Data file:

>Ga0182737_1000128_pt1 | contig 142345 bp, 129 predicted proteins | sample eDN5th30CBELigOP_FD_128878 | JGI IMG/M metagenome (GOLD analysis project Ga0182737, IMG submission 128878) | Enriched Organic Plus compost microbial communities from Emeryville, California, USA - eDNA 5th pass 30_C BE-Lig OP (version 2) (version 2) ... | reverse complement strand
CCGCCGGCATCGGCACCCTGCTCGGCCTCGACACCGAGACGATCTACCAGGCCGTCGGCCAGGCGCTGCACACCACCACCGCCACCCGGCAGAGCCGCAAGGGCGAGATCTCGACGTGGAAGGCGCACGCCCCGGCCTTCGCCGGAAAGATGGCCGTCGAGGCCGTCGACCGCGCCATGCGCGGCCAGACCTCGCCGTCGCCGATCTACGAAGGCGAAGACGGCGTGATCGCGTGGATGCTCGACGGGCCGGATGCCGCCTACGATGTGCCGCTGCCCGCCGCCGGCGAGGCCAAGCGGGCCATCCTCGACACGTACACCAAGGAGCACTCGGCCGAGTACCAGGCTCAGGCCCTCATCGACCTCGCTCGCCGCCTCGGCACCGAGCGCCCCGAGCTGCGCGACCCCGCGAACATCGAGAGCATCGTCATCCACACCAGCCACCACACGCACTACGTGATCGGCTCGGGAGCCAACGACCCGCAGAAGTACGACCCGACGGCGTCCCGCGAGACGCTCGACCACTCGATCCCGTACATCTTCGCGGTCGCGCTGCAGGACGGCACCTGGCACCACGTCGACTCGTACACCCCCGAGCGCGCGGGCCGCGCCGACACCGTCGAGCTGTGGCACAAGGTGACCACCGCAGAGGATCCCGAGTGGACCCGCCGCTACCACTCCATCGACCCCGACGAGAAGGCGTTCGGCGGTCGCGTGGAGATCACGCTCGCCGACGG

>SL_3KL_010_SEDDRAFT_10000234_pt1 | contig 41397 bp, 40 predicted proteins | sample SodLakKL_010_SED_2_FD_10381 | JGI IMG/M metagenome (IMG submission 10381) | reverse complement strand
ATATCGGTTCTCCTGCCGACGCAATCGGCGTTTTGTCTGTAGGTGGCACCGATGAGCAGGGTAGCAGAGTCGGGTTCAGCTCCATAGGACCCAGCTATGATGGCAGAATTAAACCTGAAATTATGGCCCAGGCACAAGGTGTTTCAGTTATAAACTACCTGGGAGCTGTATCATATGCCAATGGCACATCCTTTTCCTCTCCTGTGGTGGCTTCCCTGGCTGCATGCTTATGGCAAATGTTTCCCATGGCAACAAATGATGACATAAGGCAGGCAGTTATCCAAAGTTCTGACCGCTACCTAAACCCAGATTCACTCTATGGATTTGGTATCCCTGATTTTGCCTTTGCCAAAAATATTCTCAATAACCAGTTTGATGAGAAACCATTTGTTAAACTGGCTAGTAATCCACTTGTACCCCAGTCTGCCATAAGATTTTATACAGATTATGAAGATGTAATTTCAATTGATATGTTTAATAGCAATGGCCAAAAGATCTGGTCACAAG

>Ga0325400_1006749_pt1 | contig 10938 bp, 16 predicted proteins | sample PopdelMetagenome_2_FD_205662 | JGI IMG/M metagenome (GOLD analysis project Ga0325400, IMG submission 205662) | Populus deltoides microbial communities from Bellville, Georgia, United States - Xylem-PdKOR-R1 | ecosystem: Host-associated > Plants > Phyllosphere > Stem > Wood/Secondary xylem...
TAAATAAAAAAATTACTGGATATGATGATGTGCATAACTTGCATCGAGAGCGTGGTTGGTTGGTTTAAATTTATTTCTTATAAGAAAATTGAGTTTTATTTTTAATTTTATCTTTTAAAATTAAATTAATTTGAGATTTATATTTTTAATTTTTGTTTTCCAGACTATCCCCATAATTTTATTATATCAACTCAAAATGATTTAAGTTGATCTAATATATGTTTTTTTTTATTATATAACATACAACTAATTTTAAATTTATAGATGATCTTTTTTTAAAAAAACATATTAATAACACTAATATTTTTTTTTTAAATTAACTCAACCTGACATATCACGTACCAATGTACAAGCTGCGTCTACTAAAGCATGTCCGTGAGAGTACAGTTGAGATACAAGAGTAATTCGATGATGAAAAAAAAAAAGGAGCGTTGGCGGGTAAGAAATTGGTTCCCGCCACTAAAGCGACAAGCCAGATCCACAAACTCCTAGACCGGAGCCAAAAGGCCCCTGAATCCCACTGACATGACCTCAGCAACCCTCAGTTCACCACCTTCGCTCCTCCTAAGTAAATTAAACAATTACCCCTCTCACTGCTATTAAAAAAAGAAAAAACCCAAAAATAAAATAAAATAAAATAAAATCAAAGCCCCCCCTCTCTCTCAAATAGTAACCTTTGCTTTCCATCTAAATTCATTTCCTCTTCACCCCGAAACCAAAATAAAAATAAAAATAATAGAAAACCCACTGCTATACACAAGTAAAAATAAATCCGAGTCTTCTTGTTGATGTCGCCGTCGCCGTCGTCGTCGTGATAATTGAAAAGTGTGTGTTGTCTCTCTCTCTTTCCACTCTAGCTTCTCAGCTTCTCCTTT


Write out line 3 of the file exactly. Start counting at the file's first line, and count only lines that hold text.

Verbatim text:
>SL_3KL_010_SEDDRAFT_10000234_pt1 | contig 41397 bp, 40 predicted proteins | sample SodLakKL_010_SED_2_FD_10381 | JGI IMG/M metagenome (IMG submission 10381) | reverse complement strand